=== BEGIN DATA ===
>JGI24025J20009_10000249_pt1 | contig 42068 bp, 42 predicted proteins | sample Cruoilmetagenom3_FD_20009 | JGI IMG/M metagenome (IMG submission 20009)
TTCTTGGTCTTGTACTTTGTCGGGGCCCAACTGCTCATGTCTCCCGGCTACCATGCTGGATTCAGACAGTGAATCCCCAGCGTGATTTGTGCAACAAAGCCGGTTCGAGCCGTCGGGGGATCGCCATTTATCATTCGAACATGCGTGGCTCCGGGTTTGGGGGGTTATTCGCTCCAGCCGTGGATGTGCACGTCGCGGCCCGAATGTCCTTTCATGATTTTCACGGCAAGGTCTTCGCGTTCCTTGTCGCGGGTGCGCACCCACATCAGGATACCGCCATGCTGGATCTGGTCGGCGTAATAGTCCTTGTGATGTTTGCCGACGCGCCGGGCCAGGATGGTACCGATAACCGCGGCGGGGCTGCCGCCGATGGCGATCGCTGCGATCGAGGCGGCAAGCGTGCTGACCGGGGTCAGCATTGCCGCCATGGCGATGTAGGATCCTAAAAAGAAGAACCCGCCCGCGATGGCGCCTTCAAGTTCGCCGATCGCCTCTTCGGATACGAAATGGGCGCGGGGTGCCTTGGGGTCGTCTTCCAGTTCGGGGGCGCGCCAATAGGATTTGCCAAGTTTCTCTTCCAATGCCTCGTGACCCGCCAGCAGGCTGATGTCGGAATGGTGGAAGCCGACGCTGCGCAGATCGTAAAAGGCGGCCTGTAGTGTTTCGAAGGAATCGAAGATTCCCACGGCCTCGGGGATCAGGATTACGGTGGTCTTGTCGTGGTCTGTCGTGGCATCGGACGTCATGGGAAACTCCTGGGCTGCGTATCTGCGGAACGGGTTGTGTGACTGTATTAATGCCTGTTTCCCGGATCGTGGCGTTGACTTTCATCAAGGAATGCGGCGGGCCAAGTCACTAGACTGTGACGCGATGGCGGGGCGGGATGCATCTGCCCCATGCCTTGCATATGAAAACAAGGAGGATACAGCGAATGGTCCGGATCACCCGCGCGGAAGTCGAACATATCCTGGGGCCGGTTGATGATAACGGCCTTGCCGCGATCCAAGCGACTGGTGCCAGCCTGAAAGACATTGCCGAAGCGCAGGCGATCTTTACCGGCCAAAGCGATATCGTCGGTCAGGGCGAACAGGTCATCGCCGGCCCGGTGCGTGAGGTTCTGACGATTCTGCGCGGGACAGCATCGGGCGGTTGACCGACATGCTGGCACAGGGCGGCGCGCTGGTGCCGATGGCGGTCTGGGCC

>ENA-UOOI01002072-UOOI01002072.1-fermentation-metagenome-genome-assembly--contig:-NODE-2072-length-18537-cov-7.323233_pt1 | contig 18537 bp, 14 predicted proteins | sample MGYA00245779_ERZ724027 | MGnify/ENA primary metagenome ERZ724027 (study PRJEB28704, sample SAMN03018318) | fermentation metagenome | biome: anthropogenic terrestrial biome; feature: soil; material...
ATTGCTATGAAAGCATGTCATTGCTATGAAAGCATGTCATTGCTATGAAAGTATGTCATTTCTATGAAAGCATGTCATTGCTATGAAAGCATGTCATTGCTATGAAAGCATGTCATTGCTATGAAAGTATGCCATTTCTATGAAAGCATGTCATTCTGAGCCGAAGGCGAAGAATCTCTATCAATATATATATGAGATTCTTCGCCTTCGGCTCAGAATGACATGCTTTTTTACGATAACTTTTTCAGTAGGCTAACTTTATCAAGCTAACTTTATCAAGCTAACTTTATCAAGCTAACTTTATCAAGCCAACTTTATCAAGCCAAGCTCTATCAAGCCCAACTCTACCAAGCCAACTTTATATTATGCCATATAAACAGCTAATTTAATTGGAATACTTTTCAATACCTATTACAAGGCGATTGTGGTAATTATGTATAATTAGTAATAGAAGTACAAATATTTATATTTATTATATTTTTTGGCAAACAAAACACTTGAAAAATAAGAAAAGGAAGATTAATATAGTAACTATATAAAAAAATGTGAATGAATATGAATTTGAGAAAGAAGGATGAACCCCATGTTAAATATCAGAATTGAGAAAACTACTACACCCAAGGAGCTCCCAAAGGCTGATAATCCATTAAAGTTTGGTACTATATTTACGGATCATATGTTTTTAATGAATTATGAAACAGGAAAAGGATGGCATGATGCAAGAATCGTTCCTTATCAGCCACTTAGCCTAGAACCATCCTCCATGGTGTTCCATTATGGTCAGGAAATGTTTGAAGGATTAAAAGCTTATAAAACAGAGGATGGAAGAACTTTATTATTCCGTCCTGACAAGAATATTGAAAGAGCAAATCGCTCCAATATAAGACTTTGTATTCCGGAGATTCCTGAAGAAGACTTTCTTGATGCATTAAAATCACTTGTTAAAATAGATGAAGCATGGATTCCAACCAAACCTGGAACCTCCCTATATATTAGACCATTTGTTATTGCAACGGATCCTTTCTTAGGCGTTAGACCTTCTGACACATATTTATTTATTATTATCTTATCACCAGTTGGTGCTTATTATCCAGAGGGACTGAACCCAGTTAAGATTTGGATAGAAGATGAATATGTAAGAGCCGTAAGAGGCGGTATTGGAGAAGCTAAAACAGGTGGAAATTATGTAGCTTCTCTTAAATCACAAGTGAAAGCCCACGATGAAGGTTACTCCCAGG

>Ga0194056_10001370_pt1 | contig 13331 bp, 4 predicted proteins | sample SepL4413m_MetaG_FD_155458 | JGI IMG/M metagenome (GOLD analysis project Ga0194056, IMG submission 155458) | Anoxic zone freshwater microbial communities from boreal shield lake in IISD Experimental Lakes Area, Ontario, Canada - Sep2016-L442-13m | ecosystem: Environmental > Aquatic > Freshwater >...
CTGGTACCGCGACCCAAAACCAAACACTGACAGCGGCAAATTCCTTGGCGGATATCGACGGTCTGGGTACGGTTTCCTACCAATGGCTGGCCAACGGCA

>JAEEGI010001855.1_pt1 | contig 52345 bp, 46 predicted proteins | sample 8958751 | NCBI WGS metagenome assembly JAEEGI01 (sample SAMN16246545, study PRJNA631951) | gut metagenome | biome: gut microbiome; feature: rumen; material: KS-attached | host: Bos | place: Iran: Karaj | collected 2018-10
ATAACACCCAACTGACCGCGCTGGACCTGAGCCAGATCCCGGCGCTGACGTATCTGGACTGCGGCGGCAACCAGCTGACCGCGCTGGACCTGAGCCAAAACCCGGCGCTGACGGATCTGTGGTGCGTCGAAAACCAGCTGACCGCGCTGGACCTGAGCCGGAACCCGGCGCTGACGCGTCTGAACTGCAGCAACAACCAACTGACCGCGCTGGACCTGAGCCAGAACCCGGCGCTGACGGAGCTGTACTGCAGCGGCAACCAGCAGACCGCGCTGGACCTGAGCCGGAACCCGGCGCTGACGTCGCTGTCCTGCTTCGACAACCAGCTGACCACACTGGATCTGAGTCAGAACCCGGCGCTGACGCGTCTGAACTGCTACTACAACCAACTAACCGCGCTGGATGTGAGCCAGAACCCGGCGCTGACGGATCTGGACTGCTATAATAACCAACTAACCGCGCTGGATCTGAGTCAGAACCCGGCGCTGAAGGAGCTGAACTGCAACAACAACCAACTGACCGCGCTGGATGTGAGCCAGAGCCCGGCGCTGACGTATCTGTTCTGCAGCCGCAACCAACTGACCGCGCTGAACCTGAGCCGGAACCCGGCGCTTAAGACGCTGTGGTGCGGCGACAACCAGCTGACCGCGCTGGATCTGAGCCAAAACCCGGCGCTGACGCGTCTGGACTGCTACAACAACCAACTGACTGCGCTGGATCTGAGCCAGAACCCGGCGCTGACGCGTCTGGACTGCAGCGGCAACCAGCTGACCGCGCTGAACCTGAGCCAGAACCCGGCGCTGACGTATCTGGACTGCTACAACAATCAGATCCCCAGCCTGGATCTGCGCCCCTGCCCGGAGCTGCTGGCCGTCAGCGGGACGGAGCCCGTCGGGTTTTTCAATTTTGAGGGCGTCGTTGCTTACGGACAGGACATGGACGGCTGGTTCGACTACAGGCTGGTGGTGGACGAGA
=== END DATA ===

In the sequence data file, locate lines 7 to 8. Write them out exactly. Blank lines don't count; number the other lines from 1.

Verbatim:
>JAEEGI010001855.1_pt1 | contig 52345 bp, 46 predicted proteins | sample 8958751 | NCBI WGS metagenome assembly JAEEGI01 (sample SAMN16246545, study PRJNA631951) | gut metagenome | biome: gut microbiome; feature: rumen; material: KS-attached | host: Bos | place: Iran: Karaj | collected 2018-10
ATAACACCCAACTGACCGCGCTGGACCTGAGCCAGATCCCGGCGCTGACGTATCTGGACTGCGGCGGCAACCAGCTGACCGCGCTGGACCTGAGCCAAAACCCGGCGCTGACGGATCTGTGGTGCGTCGAAAACCAGCTGACCGCGCTGGACCTGAGCCGGAACCCGGCGCTGACGCGTCTGAACTGCAGCAACAACCAACTGACCGCGCTGGACCTGAGCCAGAACCCGGCGCTGACGGAGCTGTACTGCAGCGGCAACCAGCAGACCGCGCTGGACCTGAGCCGGAACCCGGCGCTGACGTCGCTGTCCTGCTTCGACAACCAGCTGACCACACTGGATCTGAGTCAGAACCCGGCGCTGACGCGTCTGAACTGCTACTACAACCAACTAACCGCGCTGGATGTGAGCCAGAACCCGGCGCTGACGGATCTGGACTGCTATAATAACCAACTAACCGCGCTGGATCTGAGTCAGAACCCGGCGCTGAAGGAGCTGAACTGCAACAACAACCAACTGACCGCGCTGGATGTGAGCCAGAGCCCGGCGCTGACGTATCTGTTCTGCAGCCGCAACCAACTGACCGCGCTGAACCTGAGCCGGAACCCGGCGCTTAAGACGCTGTGGTGCGGCGACAACCAGCTGACCGCGCTGGATCTGAGCCAAAACCCGGCGCTGACGCGTCTGGACTGCTACAACAACCAACTGACTGCGCTGGATCTGAGCCAGAACCCGGCGCTGACGCGTCTGGACTGCAGCGGCAACCAGCTGACCGCGCTGAACCTGAGCCAGAACCCGGCGCTGACGTATCTGGACTGCTACAACAATCAGATCCCCAGCCTGGATCTGCGCCCCTGCCCGGAGCTGCTGGCCGTCAGCGGGACGGAGCCCGTCGGGTTTTTCAATTTTGAGGGCGTCGTTGCTTACGGACAGGACATGGACGGCTGGTTCGACTACAGGCTGGTGGTGGACGAGA